Identification of novel virulence-associated genes via genome analysis of hypothetical genes.
2004 (English)In: Infection and Immunity, ISSN 0019-9567, Vol. 72, no 3, 1333-1340 p.Article in journal (Refereed) Published
The sequencing of bacterial genomes has opened new perspectives for identification of targets for treatment of infectious diseases. We have identified a set of novel virulence-associated genes (vag genes) by comparing the genome sequences of six human pathogens that are known to cause persistent or chronic infections in humans: Yersinia pestis, Neisseria gonorrhoeae, Helicobacter pylori, Borrelia burgdorferi, Streptococcus pneumoniae, and Treponema pallidum. This comparison was limited to genes annotated as hypothetical in the T. pallidum genome project. Seventeen genes with unknown functions were found to be conserved among these pathogens. Insertional inactivation of 14 of these genes generated nine mutants that were attenuated for virulence in a mouse infection model. Out of these nine genes, five were found to be specifically associated with virulence in mice as demonstrated by infection with Yersinia pseudotuberculosis in-frame deletion mutants. In addition, these five vag genes were essential only in vivo, since all the mutants were able to grow in vitro. These genes are broadly conserved among bacteria. Therefore, we propose that the corresponding vag gene products may constitute novel targets for antimicrobial therapy and that some vag mutants could serve as carrier strains for live vaccines.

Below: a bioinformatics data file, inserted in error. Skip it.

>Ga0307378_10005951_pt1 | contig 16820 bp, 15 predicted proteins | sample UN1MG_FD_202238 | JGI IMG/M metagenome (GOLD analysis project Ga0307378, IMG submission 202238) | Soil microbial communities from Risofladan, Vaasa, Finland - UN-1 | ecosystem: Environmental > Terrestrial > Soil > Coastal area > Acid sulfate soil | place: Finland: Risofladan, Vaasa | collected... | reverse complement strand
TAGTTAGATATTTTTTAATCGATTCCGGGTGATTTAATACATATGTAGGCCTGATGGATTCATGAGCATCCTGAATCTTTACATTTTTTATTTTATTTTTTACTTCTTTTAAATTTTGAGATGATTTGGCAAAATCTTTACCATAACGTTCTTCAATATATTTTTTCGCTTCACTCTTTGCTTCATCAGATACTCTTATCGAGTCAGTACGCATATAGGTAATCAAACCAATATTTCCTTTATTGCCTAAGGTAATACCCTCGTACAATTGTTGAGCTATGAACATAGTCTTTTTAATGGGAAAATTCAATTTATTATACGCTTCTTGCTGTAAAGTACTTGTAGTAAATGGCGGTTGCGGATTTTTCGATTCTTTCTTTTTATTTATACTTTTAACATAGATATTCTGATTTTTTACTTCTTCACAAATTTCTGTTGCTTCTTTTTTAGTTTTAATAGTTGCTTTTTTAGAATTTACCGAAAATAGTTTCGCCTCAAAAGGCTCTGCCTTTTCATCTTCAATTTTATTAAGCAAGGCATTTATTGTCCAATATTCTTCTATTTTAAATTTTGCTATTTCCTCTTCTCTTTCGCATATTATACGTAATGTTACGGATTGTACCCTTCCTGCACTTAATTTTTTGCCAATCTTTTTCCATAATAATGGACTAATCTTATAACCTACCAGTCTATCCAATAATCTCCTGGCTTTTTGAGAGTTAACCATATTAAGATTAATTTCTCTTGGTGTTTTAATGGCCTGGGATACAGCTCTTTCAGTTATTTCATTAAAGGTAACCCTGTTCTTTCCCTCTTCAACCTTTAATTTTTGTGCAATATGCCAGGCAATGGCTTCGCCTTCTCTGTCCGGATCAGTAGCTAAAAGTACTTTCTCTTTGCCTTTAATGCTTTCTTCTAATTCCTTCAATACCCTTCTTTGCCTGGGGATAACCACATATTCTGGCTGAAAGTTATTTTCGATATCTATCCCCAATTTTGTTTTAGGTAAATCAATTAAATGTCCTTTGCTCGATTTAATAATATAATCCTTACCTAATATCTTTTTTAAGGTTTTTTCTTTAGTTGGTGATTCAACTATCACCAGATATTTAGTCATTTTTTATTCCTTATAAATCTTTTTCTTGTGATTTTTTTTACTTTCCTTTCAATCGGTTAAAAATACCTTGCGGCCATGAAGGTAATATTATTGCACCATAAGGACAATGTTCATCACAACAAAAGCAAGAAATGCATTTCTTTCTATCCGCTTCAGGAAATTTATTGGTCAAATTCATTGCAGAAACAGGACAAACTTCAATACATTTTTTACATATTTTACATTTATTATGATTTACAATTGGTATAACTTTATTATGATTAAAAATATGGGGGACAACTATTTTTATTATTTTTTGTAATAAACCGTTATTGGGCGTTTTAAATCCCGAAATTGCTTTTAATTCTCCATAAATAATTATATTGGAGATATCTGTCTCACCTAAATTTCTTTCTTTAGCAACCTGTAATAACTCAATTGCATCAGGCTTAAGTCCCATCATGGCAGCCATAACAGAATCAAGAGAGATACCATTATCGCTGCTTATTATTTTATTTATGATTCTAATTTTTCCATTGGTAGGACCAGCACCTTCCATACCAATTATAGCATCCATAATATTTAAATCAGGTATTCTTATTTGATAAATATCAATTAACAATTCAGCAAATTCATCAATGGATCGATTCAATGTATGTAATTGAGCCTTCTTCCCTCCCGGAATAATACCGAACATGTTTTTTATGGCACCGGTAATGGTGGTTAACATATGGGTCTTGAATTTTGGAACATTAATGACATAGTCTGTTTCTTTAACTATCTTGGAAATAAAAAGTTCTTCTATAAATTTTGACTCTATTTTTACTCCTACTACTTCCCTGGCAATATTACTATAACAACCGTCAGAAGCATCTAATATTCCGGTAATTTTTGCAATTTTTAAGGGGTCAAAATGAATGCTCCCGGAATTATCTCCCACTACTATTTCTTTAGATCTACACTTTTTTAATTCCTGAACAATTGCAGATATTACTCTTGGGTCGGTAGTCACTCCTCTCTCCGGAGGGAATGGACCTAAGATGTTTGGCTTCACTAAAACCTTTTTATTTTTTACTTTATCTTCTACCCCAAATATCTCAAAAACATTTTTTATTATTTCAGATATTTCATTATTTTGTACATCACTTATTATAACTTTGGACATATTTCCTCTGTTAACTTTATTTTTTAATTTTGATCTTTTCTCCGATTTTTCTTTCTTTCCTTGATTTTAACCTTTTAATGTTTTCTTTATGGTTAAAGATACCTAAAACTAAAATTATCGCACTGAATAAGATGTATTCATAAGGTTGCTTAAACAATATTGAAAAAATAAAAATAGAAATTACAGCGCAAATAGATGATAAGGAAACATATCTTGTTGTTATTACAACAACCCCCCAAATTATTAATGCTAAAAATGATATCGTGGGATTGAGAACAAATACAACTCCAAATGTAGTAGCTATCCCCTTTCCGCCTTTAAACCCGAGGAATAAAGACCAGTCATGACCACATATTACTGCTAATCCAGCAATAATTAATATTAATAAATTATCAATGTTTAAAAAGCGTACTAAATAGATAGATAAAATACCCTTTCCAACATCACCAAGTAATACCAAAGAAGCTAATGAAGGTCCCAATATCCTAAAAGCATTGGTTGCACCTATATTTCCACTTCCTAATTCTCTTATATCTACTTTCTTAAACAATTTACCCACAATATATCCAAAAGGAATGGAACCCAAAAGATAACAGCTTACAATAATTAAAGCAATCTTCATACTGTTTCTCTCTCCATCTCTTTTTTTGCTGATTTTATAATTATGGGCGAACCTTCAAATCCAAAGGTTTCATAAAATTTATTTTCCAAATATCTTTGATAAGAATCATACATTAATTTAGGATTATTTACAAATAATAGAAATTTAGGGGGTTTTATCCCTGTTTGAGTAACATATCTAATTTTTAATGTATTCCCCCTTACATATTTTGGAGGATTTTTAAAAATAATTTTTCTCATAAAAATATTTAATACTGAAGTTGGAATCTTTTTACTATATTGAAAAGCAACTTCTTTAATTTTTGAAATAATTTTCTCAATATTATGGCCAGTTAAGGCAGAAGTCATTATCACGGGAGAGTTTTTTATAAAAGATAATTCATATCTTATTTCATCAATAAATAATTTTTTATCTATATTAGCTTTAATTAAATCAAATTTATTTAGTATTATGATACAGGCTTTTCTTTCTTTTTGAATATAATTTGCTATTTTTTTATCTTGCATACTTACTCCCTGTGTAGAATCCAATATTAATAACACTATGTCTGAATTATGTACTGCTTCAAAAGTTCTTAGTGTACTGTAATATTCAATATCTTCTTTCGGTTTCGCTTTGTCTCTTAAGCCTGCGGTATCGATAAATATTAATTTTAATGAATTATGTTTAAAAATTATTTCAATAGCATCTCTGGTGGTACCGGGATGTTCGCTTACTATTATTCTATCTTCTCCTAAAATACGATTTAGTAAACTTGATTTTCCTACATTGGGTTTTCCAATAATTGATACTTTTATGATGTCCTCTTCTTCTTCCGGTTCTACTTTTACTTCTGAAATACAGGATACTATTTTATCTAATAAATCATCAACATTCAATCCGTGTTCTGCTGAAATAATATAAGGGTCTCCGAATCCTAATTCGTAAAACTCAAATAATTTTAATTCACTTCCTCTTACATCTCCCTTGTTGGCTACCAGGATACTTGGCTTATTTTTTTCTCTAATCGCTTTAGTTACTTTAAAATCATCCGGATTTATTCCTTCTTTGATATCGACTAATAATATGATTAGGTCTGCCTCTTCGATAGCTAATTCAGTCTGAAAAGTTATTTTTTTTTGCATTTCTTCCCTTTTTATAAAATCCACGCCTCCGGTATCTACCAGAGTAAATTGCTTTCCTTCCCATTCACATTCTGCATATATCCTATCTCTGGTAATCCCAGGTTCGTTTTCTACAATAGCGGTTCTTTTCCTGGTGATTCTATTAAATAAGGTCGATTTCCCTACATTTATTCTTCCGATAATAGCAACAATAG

Place, publisher, year, edition, pages
2004. Vol. 72, no 3, 1333-1340 p.
Animals, Anti-Bacterial Agents/therapeutic use, Bacteria/*genetics/growth & development/*pathogenicity, Bacterial Infections/drug therapy/microbiology, Bacterial Proteins/genetics/physiology, Computational Biology, Drug Resistance; Multiple; Bacterial, Female, Genes; Bacterial, Genome; Bacterial, Hela Cells, Humans, Mice, Mice; Inbred C57BL, Mutagenesis, Phenotype, Virulence/genetics
IdentifiersURN: urn:nbn:se:umu:diva-16697DOI: 10.1128/IAI.72.3.1333-1340.2004PubMedID: 14977936OAI: oai:DiVA.org:umu-16697DiVA: diva2:156370